Practicing Peace: Theology, Contemplation, and Action

By Michael John Wood. Wipf and Stock, 2022. 270 pages. $50/hardcover; $35/paperback or eBook.

Michael Wood’s book, Practicing Peace, offers reflection and practical insights that he has gleaned over decades of work as an Anglican priest and chaplain, an educator for peace and nonviolence, and a leadership coach for business and church communities in Australia. Wood addresses his book to three groups: (1) church leaders; (2) “any Christian who wants to contribute more intentionally to peace in the world, at home, in the community, at church, or at work”; and (3) “young and emerging leaders of any (or no) faith background who want to make a difference in the world.” Friends may find much in the book to deepen their faith and sharpen their practice.

Wood divides his book into three parts, which make up the subtitle: “Theology, Contemplation, and Action.” These three, he says, are aspects of one practice. The theology section will matter most to those who engage actively with church and the Bible. Put in traditional Christian terms, Wood’s core argument is that the practice of peace is, or at least should be, central to Christian faith.

To Wood, the central revelation of Christianity is that God is Christlike. Jesus gives us a view into God’s loving nature. At the same time, Jesus exposes the ocean of violence—personal, structural, and systemic—in which we live. Although we say we want peace, our way of pursuing it only fuels the chaos. Christ interrupts that cycle and demonstrates a way of life characterized by acts of peace and healing. That practice of peace becomes central to our own way of living.

Wood looks specifically at the dark places: why we are violent, how our societal attempts to curtail violence are themselves violent, and how certain doctrines and reading of Scripture feed into that violence. But if God is Christlike, says Wood, then any understanding of church or Scripture that propagates violence simply cannot stand in the face of Christ’s revelation of a God of love.

In some ways, the theology section reads like a long preamble. The insights are meaningful, but I felt sorry that the author felt compelled to take more than half of the book to justify his work from a Christian perspective. In contrast, the second half of the book reads like a field guide: a how-to for the practice of peace based on Wood’s experience as chaplain and coach.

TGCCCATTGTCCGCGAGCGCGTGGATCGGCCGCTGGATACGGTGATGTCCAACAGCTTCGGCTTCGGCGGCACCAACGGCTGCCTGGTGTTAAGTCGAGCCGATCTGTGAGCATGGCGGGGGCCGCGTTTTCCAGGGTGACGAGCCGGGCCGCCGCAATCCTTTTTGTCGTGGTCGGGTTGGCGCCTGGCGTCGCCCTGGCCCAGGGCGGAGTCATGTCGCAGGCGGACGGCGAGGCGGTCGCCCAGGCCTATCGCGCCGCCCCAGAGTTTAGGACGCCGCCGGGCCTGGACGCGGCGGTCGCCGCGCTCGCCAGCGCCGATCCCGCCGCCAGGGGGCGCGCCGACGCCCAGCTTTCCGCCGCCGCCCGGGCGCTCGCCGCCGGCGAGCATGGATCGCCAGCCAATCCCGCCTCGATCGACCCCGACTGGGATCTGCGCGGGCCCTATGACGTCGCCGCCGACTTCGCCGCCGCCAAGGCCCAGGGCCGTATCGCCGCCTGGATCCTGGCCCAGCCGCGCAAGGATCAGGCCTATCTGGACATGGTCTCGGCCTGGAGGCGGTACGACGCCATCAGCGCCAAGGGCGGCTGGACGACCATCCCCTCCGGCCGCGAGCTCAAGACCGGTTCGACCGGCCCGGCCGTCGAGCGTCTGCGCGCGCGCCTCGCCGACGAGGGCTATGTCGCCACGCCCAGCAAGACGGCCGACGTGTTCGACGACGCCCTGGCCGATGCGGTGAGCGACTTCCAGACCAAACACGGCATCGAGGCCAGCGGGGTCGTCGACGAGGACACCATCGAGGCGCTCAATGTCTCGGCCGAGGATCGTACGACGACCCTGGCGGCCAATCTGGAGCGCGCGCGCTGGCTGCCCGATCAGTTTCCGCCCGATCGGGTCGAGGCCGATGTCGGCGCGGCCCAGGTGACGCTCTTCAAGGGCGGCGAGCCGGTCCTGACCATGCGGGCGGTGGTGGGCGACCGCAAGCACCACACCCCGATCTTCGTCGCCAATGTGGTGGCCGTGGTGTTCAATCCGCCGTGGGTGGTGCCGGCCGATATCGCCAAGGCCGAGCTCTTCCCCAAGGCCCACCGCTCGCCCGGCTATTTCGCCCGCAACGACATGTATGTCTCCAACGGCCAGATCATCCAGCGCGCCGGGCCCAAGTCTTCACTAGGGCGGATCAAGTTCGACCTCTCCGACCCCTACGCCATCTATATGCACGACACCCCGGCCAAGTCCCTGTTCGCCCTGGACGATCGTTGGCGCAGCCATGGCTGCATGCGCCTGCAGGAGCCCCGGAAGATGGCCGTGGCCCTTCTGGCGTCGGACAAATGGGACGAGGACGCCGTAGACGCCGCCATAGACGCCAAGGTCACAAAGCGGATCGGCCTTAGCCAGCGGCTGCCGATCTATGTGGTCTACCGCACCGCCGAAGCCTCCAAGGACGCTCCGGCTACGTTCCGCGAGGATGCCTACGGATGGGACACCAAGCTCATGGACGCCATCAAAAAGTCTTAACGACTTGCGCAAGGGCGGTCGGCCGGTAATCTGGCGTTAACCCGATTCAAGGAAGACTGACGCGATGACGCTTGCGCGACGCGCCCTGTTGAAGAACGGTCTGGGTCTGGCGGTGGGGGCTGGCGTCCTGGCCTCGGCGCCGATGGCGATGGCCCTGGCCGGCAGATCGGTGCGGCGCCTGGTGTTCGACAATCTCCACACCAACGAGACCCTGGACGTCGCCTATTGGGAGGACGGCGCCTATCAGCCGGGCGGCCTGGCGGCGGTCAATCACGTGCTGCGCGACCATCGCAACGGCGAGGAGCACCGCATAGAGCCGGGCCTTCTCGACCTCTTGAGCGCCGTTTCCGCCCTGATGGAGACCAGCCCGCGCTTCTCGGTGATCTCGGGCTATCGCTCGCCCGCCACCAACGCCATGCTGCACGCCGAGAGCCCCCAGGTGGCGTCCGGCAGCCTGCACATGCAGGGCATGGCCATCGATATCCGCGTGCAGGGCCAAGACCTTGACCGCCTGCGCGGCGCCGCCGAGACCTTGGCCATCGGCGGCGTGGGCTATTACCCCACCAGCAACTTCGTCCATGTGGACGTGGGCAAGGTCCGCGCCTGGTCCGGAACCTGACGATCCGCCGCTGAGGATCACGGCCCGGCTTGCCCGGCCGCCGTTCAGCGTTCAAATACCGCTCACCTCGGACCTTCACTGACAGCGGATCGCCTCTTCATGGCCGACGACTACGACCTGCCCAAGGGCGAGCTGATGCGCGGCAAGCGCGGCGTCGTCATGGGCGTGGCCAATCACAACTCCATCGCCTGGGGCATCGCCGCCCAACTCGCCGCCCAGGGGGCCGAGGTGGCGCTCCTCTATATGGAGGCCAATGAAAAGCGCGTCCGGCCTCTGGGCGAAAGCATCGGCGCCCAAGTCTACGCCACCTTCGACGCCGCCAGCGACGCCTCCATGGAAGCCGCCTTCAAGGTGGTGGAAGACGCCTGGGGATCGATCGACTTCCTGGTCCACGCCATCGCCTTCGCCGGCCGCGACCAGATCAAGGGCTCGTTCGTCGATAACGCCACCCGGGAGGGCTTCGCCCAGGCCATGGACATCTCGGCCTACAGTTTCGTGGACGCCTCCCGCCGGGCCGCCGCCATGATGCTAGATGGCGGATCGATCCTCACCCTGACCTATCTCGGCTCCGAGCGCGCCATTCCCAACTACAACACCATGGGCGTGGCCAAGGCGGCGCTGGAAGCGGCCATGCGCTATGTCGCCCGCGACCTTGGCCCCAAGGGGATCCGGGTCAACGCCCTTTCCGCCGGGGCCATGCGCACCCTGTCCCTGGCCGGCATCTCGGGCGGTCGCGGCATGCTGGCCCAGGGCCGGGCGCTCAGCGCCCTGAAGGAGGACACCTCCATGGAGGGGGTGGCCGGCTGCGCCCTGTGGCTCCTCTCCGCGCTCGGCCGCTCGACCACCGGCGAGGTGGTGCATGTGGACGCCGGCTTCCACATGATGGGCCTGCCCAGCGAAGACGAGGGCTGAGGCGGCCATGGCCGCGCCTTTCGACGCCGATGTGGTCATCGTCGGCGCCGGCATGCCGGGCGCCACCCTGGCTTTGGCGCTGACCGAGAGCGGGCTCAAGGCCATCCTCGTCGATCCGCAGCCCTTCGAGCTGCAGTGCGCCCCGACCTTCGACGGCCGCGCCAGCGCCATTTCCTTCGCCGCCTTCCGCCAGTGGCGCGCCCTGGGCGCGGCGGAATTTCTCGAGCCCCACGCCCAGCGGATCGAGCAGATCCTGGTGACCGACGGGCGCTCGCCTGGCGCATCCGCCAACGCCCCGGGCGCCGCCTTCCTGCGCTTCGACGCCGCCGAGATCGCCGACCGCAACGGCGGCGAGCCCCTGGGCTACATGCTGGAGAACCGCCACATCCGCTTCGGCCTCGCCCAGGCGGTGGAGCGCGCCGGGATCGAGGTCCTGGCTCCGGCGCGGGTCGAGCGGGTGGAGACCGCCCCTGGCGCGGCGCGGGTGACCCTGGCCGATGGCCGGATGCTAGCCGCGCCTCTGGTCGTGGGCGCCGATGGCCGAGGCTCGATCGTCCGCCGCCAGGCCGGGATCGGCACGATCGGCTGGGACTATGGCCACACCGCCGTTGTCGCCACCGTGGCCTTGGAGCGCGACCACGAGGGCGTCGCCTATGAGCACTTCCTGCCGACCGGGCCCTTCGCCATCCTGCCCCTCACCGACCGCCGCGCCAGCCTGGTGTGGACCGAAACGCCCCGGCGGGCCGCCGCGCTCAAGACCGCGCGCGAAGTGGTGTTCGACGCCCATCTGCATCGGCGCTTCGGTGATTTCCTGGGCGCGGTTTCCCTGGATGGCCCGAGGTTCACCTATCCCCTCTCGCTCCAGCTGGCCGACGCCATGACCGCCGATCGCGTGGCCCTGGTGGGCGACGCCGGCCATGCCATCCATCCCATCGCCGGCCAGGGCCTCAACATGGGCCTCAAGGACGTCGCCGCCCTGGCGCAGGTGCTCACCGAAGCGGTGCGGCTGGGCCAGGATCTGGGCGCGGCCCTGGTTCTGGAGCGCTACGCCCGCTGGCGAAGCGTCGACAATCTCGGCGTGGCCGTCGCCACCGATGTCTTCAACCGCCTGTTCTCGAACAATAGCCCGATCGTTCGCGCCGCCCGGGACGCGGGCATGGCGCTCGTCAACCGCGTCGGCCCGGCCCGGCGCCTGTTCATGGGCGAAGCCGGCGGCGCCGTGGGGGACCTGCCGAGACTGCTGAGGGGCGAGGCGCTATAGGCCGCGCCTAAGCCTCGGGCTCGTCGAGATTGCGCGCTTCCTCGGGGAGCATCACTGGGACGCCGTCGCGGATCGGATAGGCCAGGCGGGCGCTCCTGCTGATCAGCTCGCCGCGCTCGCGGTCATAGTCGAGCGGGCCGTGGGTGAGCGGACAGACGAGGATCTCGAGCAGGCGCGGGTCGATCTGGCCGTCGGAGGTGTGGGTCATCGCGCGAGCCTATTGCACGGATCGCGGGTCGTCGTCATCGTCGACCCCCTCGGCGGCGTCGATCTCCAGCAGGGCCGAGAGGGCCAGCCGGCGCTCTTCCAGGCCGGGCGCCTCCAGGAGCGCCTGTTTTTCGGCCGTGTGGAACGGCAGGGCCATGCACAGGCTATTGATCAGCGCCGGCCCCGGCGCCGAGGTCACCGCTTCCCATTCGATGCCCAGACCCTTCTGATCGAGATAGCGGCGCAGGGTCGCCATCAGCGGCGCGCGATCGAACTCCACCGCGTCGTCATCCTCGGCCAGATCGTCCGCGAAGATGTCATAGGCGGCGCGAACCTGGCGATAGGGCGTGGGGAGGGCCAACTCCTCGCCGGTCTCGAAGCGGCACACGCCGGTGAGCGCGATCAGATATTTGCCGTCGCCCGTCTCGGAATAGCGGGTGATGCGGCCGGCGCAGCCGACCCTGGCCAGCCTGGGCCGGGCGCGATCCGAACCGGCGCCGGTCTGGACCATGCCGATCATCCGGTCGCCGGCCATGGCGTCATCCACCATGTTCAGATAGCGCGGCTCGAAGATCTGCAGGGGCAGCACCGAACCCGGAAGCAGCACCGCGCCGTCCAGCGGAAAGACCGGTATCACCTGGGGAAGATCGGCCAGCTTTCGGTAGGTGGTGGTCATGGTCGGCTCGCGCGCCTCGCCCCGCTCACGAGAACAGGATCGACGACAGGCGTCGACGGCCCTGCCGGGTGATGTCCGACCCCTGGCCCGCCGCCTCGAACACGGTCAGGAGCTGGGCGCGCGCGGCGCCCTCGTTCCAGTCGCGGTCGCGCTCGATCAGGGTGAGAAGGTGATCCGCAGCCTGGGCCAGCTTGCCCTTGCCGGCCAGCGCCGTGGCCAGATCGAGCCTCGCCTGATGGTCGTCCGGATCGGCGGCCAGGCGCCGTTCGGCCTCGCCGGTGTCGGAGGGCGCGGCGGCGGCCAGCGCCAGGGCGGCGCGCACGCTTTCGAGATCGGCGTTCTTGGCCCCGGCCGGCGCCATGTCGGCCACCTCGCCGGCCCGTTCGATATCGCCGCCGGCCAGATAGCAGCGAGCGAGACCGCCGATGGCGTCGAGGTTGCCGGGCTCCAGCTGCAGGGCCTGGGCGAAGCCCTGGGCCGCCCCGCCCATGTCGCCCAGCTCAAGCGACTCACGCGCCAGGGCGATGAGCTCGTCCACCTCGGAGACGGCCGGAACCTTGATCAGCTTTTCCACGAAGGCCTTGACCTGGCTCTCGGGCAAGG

That experience stretches back to the years Wood spent—sometimes at sea—in human resource roles for the shipping and banking industries, even before he pursued a divinity degree. He has worked since in both religious and secular circles promoting collaborative tools, restorative justice, peace education, and contemplative prayer. Based on that background, this book is not so much about peacemaking as about using contemplative and collaborative tools to foster a human environment where the practice of peace can flourish.

Some of his suggestions will sound familiar to Friends: for example, talking circles where each person has a voice and “a larger truth” can emerge beyond any individual view. But other tools exploring reflection, forgiveness, and the dance between power and love may be less familiar and intriguing. Appendices supply detailed suggestions useful for both individuals and groups.

Underlying these practices is a call to contemplation: “the only ultimate answer to the unreal and insane world. . . . To learn contemplative practice is to learn what we need so as to live truthfully and honestly and lovingly.” These words from Archbishop Rowan Williams underline that in the practice of peace, action and contemplation are parts of the same motion.

At heart, this is a practical book of tools and encouragement. Wood’s book would be excellent for small group study, and each chapter ends with a helpful summary of the main points as well as queries for deeper reflection.

Wood’s final advice on the practice of peace is typically practical: “If you are not sure how to start, start small. Take the next small step. Invite a few people together. Sit in a circle, and get to work.”

Rob Pierson is a member of Albuquerque (N.M.) Meeting and a graduate of Earlham School of Religion. He aspires to apply the practice of peace in all the circles of his life—from home, to Quaker meeting, to his work with Friends World Committee for Consultation, and in his daily work life among engineers.

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